Time Extension: After you both left the company, following its sale to CUC International, you left the games industry and began travelling around the world by boat. I’m just wondering is there any one place you went to in your travels that you’ve found a special connection to? Or that you have particularly fond memories of?
Roberta Williams: You’re talking about our boating adventures and that’s kind of the main thing we did after we sold Sierra. We had to sign five-year non-competes, so we couldn’t do our normal job. What we decided to do was head out across oceans and around the world on our own boat. And the boat is a beefy boat. It’s the kind that you can cross oceans with. It’s called a Nordhavn and they’re built for long-distance cruising.
We ran it ourselves, just Ken and I. If we crossed an ocean, we might have someone with us, but basically, we did it ourselves all over the world, which was an adventure in and of itself. But, for me, the most adventurous thing that we did – and I always love adventure – was crossing the Aleutian Islands.
Have you heard of the show Deadliest Catch? That takes place along the Aleutian Islands. Now, the Deadliest Catch, they like to film it in the dark of Winter — January, February – when it’s cold and there are storms all the time. We live in Seattle, so we could head north to Alaska and it’s maybe a couple of days north to get up to Alaska, so we did that. And up in Alaska, we met two other boats. We had our Nordhavn and then we had two other boats that we were meeting that Nordhavns, but a little smaller than us. We were a fleet of three boats and we met them in Alaska, and we said, ‘Our ultimate destination is Japan’.
So we meet up in Alaska and spend a little time there, and then we were going to head across the Aleutian Islands and the Bering Sea, because there is just like a little necklace of beaches going across the Bering Sea going towards the Kamchatskiy peninsula of Siberia, Russia. [Our plan] was to go along them and then head over to Kamchatskiy — Petropavlovsk is the city there – to get fuel because we knew we were going to need fuel by that time. So that’s what we did. And we actually hired an Alaskan fisherman who knew all the guys who were in the Deadliest Catch and who knew all of the places to go if we wanted to drop anchor and where we should go, where we shouldn’t go, and make sure that we did it right. We didn’t want to lose our lives or anything like that.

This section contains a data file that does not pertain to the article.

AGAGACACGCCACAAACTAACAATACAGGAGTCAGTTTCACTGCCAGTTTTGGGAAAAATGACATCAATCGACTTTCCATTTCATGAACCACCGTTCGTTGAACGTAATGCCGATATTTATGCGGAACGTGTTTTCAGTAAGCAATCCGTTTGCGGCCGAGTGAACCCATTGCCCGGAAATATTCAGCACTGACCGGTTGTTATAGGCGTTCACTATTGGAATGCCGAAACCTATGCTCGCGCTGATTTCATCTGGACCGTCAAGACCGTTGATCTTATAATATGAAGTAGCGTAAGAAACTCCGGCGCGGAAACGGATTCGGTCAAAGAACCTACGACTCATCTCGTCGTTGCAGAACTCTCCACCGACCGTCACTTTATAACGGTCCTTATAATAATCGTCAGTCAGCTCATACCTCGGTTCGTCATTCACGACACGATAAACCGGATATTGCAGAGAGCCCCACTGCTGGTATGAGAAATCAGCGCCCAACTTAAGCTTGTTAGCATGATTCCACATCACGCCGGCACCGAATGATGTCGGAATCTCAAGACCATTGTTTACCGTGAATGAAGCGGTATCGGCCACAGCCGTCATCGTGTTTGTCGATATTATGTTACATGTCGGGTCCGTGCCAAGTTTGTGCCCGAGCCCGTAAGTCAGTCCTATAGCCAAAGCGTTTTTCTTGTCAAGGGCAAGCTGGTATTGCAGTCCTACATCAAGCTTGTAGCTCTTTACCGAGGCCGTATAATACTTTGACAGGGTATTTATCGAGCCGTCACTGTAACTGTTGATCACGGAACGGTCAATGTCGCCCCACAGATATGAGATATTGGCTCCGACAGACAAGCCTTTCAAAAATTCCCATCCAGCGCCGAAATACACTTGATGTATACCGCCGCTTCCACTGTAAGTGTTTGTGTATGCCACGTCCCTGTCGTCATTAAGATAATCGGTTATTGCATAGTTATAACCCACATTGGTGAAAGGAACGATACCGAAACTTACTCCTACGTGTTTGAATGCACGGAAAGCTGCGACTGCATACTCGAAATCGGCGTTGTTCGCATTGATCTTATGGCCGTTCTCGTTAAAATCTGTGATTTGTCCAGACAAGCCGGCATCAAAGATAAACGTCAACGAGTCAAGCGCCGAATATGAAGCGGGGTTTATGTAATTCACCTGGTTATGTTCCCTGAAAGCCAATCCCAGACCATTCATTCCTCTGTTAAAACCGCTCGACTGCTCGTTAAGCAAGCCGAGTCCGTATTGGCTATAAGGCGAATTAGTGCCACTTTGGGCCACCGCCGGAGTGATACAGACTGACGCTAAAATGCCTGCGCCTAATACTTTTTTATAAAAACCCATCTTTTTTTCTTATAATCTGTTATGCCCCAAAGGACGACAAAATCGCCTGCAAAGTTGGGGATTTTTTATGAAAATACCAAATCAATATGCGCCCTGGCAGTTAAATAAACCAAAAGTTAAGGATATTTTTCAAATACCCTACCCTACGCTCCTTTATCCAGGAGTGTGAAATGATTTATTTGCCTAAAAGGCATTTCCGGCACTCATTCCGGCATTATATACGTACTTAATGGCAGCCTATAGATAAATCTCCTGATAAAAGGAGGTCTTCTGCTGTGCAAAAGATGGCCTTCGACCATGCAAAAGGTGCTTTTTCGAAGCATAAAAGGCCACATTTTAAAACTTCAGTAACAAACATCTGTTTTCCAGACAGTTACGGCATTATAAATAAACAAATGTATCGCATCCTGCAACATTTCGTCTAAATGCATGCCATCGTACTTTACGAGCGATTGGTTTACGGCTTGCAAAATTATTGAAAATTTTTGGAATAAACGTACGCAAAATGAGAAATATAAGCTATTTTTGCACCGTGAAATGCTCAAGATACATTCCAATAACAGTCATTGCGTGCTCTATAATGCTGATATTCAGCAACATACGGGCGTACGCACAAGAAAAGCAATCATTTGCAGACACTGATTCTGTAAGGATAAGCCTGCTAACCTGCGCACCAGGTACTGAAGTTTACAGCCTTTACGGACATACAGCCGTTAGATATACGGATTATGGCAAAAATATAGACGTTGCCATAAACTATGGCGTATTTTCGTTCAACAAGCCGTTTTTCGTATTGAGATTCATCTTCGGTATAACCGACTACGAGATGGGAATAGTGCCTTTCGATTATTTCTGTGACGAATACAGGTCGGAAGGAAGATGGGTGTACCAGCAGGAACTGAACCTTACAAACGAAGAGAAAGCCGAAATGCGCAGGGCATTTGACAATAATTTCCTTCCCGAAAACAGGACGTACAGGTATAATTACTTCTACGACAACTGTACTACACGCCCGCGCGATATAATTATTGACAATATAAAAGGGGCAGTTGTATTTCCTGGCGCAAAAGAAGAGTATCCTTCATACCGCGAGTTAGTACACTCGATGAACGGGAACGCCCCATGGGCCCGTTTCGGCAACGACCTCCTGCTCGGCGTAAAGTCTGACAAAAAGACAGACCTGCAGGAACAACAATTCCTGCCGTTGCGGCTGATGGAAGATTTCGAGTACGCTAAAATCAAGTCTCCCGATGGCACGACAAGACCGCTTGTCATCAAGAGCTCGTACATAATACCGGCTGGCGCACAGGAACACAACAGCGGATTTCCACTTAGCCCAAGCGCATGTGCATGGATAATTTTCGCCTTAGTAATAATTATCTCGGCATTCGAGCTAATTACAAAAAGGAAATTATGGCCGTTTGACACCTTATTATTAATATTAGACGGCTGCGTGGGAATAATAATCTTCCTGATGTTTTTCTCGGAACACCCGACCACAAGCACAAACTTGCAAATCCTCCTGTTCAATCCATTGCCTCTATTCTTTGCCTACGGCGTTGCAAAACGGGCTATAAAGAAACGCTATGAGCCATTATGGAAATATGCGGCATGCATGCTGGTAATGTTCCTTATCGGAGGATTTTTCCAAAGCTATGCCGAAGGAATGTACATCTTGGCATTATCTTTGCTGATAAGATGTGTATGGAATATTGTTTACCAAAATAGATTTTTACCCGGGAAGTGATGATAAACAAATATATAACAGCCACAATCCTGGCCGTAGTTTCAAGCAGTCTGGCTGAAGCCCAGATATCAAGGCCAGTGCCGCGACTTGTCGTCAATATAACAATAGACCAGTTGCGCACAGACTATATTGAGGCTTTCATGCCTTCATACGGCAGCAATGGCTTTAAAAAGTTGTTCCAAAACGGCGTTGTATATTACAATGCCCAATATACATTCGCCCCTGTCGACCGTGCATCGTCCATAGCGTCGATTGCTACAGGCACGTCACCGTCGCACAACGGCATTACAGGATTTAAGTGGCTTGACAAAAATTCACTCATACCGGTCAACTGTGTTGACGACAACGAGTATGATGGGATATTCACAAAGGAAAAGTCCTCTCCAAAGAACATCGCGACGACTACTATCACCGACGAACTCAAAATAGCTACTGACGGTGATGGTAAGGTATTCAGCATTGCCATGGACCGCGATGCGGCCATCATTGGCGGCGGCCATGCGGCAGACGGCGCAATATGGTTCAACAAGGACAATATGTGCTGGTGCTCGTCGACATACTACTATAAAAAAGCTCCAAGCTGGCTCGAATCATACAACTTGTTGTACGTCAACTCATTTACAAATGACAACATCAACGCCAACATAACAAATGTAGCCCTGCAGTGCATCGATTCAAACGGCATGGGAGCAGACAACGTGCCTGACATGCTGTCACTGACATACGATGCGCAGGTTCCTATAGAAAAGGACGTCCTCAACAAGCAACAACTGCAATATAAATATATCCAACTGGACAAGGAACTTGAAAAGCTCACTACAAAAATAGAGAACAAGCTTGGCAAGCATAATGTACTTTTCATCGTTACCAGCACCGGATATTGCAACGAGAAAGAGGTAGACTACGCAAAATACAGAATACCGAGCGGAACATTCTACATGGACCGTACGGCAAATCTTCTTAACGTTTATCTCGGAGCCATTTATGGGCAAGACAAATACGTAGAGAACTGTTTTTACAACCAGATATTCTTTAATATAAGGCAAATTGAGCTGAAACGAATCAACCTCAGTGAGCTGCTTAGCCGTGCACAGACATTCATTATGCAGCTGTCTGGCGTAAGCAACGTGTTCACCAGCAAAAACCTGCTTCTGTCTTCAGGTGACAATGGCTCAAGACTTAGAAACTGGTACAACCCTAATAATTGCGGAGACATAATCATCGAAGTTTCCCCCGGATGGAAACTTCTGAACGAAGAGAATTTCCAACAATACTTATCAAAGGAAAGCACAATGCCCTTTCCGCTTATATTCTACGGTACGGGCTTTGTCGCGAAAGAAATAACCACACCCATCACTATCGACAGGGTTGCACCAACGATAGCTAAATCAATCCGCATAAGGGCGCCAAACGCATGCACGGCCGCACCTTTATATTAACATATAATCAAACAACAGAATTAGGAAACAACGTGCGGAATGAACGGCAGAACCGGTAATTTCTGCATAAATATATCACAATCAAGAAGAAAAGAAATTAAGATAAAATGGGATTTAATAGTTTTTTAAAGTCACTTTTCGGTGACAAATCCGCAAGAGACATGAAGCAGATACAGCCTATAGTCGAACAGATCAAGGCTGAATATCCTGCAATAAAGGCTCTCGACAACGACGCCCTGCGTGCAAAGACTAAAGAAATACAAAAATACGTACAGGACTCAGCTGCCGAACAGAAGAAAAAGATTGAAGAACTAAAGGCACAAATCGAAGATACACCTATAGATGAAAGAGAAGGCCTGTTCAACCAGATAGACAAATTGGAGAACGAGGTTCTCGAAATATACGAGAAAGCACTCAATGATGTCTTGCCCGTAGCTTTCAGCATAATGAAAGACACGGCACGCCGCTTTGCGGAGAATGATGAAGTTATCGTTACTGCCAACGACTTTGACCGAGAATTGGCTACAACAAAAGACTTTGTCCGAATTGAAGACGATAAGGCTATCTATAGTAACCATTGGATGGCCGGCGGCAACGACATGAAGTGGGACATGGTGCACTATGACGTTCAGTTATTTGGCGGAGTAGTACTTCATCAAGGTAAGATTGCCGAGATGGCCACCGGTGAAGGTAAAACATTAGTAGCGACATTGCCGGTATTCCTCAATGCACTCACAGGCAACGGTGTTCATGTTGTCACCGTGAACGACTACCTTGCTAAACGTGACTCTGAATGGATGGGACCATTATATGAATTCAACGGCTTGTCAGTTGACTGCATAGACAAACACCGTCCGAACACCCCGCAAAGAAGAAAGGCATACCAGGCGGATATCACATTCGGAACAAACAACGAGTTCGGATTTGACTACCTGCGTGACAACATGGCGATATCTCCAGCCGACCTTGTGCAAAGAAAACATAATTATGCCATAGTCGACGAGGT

He came onboard the boat with us and so this fleet of three boats and our fisherman, we headed out and he kind of told us all the places to go in, and we found out there are little, tiny towns and little places along these little islands and some anchorages and he told us where to go and we did that. Eventually, we wound up in Russia. That was very adventurous. That had good things and bad things about that part. And we were there for about a week, got our fuel, and then headed south down to Japan, and the island above Japan is Hokkaido and that’s the northernmost. From there, we just kind of went down and after five months of being on the boat we stopped south of Yokohama at one of the cities of Osaka. We went in there, put our boats into a mariner there, got people to take care of them, and went home to Seattle.
That was to me the most exciting, adventurous thing we did. I kind of like boating where you go, not to beaches like the Bahamas and hanging out on the beaches drinking Daiquiris with umbrellas, I like to get out and experience raw land.